Saturday, November 11, 2006

nepalese backwhack

nepalese backwhack is a Google Whack. I dug this one up on my 3rd try, right after I finished watching Dave Gorman's Googlewhack Adventure, probably the funniest video I have seen in a long time.

Dave Gorman, whose 15 minutes of fame include trying to track down all the Dave Gormans in the world and meet up with them, decides to take on a bet by his friend, also Dave Gorman, to start a chain. It would be a chain of Googlewhacking that would take him around the world a few times, spending his book publishers advances on a quest to get 2 Googlewhacks from every Googlewhacker.

All these mentions of Google whacking should either get me banned or put me in the first page of search results on Google.

Here's a link to his book that I will probably try and pick up soon.

Another book Amazon suggests customers ultimately buy after viewing this item is:
8% buy The Know-It-All: One Man's Humble Quest to Become the Smartest Person in the World by A. J. Jacobs $11.20

So instead of buying Dave's book, they picked up AJ Jacobs? I really enjoyed his book, it was another one of those quirky, hilarious, idiotic but strangely purposeful reads. AJ decides to go about reading the dictionary, turning it into an obsession and ultimately a book.

I think I have a similar obsessive personality trait to these two... at one point early this year I was asking everyone I knew 3 ways they thought they could get rich. This was most likely because of the books I was buying at the time: Pay Yourself First, Grow Rich Slowly, Rich Dad, Poor Dad, Eat The Rich, and Homemade Money (not a book on counterfeiting) to name a few.

Most people suggested playing the lottery, marrying wealth, or selling real estate. Since I was married and didn't own any real estate, the answer was to buy lotto tickets. I didn't go crazy and spend all my money on quickpicks and scratch 'n wins, but I did use some of my pocket change to pick up tickets on a regular basis. How much did I win?

$3 I think.

I didn't measure how much I lost, which really didn't matter to me that much. It was the fact that so many people think the lotto was the way to gain wealth, and it isn't.

Another obsession of late has been the stock market, which is the king of all gambles. Like the casinos, banks and brokeragehouses all have the upper hand and whether you win or lose they will make money. It is only when you step away from the table that they really do lose.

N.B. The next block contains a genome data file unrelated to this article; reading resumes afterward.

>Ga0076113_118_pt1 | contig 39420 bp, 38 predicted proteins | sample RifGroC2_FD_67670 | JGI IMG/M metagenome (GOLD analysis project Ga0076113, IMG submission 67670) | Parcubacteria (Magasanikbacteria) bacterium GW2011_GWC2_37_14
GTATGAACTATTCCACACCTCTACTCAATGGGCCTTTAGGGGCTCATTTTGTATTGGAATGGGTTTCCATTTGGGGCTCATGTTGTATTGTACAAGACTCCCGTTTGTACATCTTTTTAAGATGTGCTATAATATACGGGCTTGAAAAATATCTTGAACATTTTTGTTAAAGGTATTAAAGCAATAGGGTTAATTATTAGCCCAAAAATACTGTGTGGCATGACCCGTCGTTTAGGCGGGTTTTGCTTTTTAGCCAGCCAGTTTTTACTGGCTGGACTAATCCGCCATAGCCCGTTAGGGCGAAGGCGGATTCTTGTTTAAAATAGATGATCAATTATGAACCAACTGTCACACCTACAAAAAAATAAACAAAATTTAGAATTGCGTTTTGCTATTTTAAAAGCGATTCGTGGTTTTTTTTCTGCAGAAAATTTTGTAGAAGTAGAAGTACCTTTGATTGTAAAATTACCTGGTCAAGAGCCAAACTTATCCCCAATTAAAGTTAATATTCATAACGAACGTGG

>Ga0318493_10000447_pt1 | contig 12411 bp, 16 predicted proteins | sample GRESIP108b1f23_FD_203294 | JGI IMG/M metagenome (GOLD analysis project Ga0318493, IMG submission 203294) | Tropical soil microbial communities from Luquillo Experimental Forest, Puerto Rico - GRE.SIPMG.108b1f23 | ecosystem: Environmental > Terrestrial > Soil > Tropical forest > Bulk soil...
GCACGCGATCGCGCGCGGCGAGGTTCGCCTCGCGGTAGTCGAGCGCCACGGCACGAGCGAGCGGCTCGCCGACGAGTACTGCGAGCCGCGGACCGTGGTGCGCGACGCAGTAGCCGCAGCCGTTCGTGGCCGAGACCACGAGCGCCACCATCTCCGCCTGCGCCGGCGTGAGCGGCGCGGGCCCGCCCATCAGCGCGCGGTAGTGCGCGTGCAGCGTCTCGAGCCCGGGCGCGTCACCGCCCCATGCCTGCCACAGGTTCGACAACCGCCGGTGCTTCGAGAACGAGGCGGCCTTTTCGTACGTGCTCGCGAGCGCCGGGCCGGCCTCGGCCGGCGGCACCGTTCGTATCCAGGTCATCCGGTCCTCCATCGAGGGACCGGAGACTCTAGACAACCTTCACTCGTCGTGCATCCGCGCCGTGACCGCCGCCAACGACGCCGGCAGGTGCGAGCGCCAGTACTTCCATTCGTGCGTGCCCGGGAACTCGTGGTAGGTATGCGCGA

According to Wikipedia, the source of all knowledge, "Gambling offers the near-certainty of completely losing the original stake over the long term, even if it offers regular wins along the way."

The "get rich slowly" way, according to all the other books I have read that don't have "rich" in the title is this:

Start your own business
Work hard
Fail, sometimes many times
Get noticed
Become successful.

This seemed to play out well for those with the Youtube view of things. Youtube probably would have been sued into Napster oblivion if it hadn't been for Google coming by with a chunk of change. Google set the trend and opened the coiffers of many venture capitalists who were once-bitten twice-shy about the dot com craze.

Quoting from the story Google's Abject Failure

"In its 21-month life, YouTube has created value at the rate of $80 million dollars a month, sending every venture capitalist and smart kid searching for the "next big thing" in Web 2.0 "

November has seen a huge amount of Web 2.0 sites trying to capitalize on the craze. Remember the Million Dollar Homepage? There's a bunch of copycats. One red paperclip? There's Swapace. Web 2.0?

Well, what really is Web 2.0, but Web 1.0 with less clicks? Youtube's success was probably moving the play button from the toobar to the middle of the screen. The television's success was the remote. The computer's success was the mouse.

Simplification of great ideas and bringing them to life could be the way to success.

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